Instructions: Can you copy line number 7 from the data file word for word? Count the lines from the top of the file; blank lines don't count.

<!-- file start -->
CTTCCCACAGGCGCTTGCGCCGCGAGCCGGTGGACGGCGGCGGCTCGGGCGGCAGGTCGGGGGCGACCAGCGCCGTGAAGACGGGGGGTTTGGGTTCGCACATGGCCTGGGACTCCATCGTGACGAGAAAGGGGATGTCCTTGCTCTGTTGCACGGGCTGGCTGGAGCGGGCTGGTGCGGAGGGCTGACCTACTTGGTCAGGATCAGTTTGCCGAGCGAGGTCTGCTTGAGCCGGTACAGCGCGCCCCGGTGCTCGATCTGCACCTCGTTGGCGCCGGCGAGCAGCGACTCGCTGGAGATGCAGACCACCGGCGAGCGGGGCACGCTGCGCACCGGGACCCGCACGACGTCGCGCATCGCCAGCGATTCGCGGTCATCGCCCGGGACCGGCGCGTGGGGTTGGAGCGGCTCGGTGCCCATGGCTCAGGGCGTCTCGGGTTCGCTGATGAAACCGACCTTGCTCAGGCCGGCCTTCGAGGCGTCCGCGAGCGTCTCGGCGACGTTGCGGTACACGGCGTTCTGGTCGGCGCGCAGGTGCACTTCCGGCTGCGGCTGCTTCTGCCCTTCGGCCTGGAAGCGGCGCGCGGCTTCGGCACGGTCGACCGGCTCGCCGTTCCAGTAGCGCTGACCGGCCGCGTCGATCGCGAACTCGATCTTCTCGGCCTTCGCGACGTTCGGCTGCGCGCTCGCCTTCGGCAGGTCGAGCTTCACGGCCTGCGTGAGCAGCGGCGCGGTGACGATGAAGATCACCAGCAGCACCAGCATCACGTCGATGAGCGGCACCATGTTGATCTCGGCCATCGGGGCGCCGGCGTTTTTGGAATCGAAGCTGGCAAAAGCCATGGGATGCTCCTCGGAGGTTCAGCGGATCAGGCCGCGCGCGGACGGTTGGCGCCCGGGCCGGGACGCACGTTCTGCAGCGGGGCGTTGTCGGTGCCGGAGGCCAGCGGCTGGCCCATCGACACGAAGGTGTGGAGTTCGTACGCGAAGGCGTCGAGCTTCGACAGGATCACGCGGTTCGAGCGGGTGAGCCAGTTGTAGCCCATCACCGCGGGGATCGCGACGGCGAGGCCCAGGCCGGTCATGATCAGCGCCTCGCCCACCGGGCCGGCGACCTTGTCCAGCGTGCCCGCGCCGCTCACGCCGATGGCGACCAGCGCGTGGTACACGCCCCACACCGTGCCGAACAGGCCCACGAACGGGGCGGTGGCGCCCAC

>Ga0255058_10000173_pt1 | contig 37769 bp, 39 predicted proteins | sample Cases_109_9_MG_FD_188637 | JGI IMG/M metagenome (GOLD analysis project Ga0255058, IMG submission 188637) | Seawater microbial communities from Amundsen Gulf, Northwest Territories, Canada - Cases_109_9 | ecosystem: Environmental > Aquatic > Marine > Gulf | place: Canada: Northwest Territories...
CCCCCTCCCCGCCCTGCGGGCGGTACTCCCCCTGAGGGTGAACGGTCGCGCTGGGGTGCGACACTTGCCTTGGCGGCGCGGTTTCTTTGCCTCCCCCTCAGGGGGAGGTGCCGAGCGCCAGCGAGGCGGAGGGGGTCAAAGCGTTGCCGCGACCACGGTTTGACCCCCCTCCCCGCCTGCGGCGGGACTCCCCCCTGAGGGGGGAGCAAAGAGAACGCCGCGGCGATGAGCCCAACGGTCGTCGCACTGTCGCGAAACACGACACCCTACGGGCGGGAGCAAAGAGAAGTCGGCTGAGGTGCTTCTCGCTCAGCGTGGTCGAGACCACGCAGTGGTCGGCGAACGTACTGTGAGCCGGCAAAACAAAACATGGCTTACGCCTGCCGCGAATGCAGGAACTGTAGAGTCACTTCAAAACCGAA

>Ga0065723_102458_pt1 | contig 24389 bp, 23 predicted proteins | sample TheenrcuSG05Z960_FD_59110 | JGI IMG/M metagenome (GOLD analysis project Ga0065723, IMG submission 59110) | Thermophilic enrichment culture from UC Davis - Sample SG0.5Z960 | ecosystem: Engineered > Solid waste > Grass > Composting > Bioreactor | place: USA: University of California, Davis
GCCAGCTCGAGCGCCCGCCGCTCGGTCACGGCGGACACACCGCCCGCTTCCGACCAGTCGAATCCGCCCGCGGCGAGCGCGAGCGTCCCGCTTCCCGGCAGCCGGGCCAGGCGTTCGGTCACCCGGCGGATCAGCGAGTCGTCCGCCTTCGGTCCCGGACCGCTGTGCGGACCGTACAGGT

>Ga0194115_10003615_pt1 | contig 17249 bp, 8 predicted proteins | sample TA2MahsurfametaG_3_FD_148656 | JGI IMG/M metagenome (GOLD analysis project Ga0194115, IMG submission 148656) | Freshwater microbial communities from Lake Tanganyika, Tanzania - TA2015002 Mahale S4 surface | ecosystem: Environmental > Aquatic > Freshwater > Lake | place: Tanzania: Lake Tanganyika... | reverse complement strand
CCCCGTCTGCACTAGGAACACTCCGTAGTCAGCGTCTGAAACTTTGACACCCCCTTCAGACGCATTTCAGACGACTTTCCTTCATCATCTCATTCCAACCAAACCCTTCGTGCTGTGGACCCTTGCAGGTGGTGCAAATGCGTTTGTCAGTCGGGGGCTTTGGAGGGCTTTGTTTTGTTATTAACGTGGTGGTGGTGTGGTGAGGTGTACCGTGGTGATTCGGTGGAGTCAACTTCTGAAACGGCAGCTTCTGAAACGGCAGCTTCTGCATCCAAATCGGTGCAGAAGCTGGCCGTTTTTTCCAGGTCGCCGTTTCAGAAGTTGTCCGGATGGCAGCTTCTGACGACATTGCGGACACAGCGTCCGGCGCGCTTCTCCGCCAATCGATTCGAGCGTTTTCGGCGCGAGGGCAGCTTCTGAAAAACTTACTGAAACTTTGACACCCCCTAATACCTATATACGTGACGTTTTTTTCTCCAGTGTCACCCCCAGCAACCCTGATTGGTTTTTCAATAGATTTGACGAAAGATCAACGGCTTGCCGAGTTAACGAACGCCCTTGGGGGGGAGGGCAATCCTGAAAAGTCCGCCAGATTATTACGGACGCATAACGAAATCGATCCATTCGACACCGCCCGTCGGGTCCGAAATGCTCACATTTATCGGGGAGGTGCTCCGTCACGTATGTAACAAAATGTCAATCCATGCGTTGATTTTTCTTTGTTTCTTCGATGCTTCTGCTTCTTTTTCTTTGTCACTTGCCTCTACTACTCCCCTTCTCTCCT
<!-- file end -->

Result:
CCCCGTCTGCACTAGGAACACTCCGTAGTCAGCGTCTGAAACTTTGACACCCCCTTCAGACGCATTTCAGACGACTTTCCTTCATCATCTCATTCCAACCAAACCCTTCGTGCTGTGGACCCTTGCAGGTGGTGCAAATGCGTTTGTCAGTCGGGGGCTTTGGAGGGCTTTGTTTTGTTATTAACGTGGTGGTGGTGTGGTGAGGTGTACCGTGGTGATTCGGTGGAGTCAACTTCTGAAACGGCAGCTTCTGAAACGGCAGCTTCTGCATCCAAATCGGTGCAGAAGCTGGCCGTTTTTTCCAGGTCGCCGTTTCAGAAGTTGTCCGGATGGCAGCTTCTGACGACATTGCGGACACAGCGTCCGGCGCGCTTCTCCGCCAATCGATTCGAGCGTTTTCGGCGCGAGGGCAGCTTCTGAAAAACTTACTGAAACTTTGACACCCCCTAATACCTATATACGTGACGTTTTTTTCTCCAGTGTCACCCCCAGCAACCCTGATTGGTTTTTCAATAGATTTGACGAAAGATCAACGGCTTGCCGAGTTAACGAACGCCCTTGGGGGGGAGGGCAATCCTGAAAAGTCCGCCAGATTATTACGGACGCATAACGAAATCGATCCATTCGACACCGCCCGTCGGGTCCGAAATGCTCACATTTATCGGGGAGGTGCTCCGTCACGTATGTAACAAAATGTCAATCCATGCGTTGATTTTTCTTTGTTTCTTCGATGCTTCTGCTTCTTTTTCTTTGTCACTTGCCTCTACTACTCCCCTTCTCTCCT